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“There are many projects that government can invest in, but very few have the real rate of return that investing in early childhood does.” – Dr. James Heckman, Nobel Prize Winner, Economics
For the first time, New Mexico ranks 50th in the Annie E. Casey Foundation KIDS COUNT national and state-by-state study to track the well-being of children in the United States. In 2011, 29 percent of our state’s children experienced poverty.
These are startling and sobering facts. Now more than ever, we need a firm and sustained funding commitment to the children of our state.
I have long championed the expansion of and funding for high quality early childhood care and education programs (ECE). To that end, and through the support of my fellow legislators we have increased funding for ECE program to the tune of $65 million over the last two years with an additional $35 million proposed in this year’s budget.
To continue the robust funding strategy, a five-year spending plan has been developed, which would be funded through increased annual funding from the state’s general fund. The spending plan would support a high quality and accountable system of early childhood care and education. The five-year spending plan would amount to an additional $119 million annually for our ECE programs.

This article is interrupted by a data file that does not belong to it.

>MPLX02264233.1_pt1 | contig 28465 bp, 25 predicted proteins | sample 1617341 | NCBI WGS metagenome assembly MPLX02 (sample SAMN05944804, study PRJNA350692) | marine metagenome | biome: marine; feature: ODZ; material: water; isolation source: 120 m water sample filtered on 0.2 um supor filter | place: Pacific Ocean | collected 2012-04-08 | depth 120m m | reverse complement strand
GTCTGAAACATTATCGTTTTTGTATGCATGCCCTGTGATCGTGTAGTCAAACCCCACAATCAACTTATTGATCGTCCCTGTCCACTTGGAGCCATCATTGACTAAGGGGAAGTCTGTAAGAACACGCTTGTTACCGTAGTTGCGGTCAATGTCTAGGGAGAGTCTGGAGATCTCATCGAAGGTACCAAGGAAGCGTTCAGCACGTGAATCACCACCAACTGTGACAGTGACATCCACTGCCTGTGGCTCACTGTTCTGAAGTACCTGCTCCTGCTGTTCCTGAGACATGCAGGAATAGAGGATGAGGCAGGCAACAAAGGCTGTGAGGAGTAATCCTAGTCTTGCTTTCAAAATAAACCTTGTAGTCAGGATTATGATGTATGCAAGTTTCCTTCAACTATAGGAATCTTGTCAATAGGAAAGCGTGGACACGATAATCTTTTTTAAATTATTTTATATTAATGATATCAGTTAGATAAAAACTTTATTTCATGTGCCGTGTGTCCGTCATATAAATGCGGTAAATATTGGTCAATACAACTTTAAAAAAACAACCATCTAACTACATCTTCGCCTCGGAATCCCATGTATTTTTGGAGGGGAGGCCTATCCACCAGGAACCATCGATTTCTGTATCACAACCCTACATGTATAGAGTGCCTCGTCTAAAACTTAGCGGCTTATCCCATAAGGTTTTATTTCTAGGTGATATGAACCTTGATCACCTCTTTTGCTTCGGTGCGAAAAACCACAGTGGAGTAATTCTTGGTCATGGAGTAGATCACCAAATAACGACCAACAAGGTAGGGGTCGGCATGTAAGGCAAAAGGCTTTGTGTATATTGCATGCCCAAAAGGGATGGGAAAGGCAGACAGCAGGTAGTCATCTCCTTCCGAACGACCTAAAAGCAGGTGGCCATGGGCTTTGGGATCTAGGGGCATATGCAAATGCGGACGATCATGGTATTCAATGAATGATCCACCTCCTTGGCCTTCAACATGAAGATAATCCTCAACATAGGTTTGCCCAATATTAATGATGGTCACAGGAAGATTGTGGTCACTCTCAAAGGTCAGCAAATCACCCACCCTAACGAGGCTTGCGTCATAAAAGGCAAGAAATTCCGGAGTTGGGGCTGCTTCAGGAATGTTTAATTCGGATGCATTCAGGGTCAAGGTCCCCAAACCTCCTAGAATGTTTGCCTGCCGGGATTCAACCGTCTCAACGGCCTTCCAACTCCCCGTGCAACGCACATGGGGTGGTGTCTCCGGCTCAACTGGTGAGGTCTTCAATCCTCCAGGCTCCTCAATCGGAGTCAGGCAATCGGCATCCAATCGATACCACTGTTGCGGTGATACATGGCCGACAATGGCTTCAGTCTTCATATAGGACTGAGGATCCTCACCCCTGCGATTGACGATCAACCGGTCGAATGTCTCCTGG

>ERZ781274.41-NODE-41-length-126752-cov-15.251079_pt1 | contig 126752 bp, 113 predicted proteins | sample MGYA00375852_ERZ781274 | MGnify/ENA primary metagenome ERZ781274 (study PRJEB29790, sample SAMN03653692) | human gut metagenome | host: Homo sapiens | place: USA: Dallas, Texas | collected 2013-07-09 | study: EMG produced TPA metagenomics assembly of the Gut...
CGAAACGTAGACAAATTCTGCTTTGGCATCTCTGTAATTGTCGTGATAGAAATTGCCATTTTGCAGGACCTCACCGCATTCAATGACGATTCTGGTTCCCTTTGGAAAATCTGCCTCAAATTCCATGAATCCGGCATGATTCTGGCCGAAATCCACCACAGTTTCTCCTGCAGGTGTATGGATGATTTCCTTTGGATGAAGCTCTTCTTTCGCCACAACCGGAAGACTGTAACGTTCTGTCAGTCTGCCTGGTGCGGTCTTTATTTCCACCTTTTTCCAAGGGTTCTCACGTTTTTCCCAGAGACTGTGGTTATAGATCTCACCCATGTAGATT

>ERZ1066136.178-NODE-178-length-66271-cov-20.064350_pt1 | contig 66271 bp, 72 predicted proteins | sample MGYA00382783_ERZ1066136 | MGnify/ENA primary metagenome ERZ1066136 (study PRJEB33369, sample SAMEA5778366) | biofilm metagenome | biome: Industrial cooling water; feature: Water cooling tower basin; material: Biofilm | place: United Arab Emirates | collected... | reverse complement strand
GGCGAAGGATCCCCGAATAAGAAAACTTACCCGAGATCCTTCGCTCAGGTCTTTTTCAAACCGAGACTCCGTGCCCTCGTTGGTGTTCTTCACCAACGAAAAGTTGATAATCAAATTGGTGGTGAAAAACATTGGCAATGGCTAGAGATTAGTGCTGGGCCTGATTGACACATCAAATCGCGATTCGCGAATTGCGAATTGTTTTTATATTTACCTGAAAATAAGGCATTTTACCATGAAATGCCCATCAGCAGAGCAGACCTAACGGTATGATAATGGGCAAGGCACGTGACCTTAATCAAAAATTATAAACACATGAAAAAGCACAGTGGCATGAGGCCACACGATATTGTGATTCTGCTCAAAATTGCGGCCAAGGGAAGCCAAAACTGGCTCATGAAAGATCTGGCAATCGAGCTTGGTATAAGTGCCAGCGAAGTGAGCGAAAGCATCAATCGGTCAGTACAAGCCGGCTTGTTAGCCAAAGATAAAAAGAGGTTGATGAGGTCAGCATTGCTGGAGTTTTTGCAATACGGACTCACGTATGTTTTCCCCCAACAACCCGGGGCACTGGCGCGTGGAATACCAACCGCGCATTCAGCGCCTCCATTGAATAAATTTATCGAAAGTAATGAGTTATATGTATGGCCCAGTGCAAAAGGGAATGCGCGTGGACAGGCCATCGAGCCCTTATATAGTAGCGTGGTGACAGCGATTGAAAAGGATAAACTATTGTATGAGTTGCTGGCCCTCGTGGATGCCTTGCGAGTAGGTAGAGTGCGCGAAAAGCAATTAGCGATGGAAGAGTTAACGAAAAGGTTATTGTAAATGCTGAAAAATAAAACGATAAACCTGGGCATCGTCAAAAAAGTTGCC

This request will include increased funding for (1) home visiting; (2) child care assistance; (3) New Mexico Pre-K; (4) additional education and training for early childhood care and education professionals; (5) a unique identifier and (6) data systems; (7) incentives for quality and (8) wage and training subsidies.
The return on investment of this request is significant:
High quality child-care and education experiences can positively impact the negative effects of poverty.
Investments in high quality early childhood care and education pay off. Early experiences last a lifetime. Numerous studies have shown that early childhood care and programs contribute to higher rates of employment and higher earnings as well as a reduction in public assistance.
Quality home visiting programs have been shown to reduce child abuse and neglect by as much as 80 percent, improve cognitive and vocabulary scores, and contribute to higher grade point averages and achievement test scores.
Children who attend higher quality child-care centers demonstrate better cognitive and social skills from preschool into the early elementary school years.
Pre-K programs have shown reductions in grade retention and special education placement by as much as 50 percent.
I hope you will join me in supporting this strategy. Please contact your legislators today. Together, we can do what is best for our kids, our communities and our state.